The tenor of the report is clearly very negative and pessimistic about the future prospects for the economy up to 2022-23. Indicators of the downside nature of the projections are as follows:
(i) As of last month, the report makes a startling disclosure that net international reserves have already become negative, as compared to a positive $7.5 billion in September. This is the first indication that gross reserves have already reached an unsustainably low level and the country will face a serious challenge in the medium term to service its external debt and other obligations.
(ii) The report projects that gross foreign exchange reserves will fall from $16.1 billion to $12.1 billion by the end of 2017-18. In fact, reserves are down already to this level as of early this month, with four months of the year still to go, underlining the danger that they could fall further.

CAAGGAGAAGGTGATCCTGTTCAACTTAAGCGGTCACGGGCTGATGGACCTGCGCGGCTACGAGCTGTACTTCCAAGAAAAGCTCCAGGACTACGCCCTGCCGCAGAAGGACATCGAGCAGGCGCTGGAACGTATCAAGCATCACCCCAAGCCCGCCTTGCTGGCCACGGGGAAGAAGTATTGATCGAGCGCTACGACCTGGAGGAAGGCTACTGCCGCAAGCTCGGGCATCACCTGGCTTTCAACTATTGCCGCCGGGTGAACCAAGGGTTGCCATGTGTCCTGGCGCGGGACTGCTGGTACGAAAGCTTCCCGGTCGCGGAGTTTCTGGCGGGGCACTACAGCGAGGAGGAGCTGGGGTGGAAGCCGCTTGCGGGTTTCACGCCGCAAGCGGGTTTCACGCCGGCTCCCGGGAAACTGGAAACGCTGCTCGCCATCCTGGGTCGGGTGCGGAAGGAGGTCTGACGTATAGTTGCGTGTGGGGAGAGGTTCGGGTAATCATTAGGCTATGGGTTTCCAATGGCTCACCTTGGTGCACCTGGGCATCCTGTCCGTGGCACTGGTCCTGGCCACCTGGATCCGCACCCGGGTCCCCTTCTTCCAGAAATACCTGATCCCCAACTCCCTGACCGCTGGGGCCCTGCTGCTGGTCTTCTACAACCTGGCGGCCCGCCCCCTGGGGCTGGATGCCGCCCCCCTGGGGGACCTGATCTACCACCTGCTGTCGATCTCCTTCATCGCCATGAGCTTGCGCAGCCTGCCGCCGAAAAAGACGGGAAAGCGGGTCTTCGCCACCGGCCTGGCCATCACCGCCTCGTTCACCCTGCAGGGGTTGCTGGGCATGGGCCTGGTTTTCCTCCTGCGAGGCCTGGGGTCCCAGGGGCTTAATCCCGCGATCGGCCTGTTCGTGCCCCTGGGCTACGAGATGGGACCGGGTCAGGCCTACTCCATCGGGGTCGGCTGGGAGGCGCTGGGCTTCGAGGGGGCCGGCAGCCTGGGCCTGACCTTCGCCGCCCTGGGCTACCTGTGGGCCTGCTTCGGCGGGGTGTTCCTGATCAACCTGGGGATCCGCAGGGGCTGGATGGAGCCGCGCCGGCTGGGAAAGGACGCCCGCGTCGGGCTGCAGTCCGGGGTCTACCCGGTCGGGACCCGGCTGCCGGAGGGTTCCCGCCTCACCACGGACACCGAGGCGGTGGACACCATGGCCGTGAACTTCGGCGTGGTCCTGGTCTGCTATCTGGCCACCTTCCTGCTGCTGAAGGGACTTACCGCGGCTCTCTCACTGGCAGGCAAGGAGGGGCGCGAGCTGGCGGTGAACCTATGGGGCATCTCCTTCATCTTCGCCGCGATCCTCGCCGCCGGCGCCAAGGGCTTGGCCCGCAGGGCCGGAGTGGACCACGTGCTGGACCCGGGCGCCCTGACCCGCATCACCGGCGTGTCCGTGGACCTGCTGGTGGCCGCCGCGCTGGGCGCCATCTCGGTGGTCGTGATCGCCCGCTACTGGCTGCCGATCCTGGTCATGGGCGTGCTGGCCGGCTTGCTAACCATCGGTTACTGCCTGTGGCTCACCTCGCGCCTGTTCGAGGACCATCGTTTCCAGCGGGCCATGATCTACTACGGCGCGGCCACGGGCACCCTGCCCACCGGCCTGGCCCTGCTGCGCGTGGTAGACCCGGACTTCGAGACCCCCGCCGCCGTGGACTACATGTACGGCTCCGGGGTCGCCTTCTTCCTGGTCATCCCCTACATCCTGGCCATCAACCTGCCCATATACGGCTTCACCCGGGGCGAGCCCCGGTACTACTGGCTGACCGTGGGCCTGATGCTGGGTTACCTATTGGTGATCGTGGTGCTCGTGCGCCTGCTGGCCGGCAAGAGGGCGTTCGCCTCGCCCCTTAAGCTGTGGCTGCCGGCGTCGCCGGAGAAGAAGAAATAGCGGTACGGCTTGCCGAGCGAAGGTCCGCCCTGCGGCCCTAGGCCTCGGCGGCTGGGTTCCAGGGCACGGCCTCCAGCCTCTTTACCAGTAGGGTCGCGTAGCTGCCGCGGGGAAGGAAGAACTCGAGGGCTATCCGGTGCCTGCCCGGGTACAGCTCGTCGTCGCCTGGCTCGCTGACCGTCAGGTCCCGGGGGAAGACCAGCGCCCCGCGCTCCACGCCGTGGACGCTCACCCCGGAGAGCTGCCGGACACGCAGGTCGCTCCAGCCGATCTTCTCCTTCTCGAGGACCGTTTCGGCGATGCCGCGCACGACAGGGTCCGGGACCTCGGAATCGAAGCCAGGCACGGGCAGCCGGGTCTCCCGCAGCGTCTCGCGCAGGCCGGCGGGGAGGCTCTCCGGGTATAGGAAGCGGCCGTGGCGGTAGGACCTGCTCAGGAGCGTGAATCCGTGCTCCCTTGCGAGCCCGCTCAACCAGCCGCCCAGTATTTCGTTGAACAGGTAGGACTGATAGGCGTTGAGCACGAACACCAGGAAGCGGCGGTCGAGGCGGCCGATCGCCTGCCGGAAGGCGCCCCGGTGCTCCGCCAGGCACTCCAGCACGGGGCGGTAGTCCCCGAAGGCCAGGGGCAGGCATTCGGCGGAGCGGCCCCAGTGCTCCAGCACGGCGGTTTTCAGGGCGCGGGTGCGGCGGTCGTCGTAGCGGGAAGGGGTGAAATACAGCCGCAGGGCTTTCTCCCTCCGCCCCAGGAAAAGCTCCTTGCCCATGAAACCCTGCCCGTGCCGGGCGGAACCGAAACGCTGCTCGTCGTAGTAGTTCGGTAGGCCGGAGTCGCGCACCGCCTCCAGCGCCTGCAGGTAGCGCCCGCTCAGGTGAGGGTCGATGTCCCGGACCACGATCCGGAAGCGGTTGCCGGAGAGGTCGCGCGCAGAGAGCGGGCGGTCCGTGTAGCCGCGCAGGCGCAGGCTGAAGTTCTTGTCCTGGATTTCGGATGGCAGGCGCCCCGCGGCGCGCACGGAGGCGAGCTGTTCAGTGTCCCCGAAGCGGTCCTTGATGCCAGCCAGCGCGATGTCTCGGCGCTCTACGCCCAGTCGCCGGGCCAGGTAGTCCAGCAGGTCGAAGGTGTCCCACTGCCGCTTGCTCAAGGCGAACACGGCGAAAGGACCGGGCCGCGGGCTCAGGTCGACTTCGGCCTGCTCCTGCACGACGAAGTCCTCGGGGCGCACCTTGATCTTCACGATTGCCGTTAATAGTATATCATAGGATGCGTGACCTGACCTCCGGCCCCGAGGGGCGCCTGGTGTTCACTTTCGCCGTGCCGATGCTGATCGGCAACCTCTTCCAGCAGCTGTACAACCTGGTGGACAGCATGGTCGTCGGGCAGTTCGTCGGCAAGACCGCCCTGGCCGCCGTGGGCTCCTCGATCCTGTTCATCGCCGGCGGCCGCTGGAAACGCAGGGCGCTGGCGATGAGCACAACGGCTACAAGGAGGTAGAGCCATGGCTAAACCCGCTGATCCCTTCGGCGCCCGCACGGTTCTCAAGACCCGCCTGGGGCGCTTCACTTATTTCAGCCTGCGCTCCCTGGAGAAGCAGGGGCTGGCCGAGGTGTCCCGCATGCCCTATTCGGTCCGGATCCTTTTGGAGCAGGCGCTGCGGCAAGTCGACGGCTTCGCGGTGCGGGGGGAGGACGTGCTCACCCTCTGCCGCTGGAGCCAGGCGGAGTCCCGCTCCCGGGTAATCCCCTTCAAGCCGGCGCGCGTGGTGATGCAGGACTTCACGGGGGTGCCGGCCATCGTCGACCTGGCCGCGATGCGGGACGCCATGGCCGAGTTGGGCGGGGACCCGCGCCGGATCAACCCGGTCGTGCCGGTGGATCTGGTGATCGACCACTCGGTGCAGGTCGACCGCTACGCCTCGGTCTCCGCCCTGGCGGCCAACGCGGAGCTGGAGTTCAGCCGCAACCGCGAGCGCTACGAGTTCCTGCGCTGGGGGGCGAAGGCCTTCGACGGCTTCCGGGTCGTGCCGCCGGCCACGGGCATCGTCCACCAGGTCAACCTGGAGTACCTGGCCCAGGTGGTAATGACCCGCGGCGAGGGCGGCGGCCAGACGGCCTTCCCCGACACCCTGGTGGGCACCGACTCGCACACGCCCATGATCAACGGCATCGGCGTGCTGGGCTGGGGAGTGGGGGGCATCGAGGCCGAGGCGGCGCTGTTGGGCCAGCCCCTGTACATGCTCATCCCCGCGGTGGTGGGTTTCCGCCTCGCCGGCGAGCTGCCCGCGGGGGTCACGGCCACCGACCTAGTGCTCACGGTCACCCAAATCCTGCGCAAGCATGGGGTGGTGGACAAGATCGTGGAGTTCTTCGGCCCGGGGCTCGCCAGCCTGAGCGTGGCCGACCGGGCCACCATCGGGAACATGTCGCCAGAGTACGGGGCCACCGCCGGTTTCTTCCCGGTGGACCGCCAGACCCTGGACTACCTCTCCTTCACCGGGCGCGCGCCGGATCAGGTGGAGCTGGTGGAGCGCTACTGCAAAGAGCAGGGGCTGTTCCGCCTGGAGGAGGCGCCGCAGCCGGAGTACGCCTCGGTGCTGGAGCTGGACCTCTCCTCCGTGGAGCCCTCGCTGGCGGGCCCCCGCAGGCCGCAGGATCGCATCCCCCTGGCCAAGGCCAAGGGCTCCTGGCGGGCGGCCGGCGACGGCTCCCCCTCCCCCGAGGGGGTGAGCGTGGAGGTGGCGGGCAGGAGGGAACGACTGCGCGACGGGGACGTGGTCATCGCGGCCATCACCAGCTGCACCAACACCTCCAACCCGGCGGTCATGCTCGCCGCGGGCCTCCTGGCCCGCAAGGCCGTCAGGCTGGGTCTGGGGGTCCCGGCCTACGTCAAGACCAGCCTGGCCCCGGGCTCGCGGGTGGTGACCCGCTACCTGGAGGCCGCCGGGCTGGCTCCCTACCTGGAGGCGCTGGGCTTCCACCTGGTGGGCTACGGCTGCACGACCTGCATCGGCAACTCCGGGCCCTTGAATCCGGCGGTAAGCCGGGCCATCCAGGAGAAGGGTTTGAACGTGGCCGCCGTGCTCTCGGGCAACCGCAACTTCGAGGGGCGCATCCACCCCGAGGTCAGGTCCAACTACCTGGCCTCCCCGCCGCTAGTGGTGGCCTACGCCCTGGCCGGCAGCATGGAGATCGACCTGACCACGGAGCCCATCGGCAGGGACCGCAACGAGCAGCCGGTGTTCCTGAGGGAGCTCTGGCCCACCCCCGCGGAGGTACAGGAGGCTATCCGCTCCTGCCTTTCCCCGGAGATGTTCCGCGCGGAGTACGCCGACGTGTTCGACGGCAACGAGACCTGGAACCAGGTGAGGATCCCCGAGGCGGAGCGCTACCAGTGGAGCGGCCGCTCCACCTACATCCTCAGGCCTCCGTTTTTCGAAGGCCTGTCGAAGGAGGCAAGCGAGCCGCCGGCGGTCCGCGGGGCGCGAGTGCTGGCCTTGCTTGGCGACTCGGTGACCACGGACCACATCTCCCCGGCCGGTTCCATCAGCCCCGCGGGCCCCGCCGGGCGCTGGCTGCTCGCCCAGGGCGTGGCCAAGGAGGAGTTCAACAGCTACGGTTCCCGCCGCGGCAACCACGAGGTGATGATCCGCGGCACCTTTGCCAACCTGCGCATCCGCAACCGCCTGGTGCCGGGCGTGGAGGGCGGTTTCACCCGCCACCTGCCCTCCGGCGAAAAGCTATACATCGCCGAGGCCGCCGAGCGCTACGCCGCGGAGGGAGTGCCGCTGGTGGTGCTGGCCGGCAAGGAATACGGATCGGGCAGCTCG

The report does highlight that if the external financing requirements for the remainder of the year are not realised, gross foreign exchange reserves could fall to $9.4 billion by the end of 2017-18, barely 50 per cent of the benchmark for sustainability of four months cover.
If the shortfall persists, reserves could be as low as $7.1 billion by end-June 2023. This level would not even be adequate to provide import cover of one month. As such, there is the imminent risk that the year 2018-19 could witness the onset of a severe financial downturn.
The extremely worrying finding of the IMF Staff Report is that even with relatively optimistic projections beyond 2017-18, Pakistan will still find itself in a highly challenging position, with reserves projected at only $10.4 billion by the end of 2018-19 and only $9.5 billion a year later.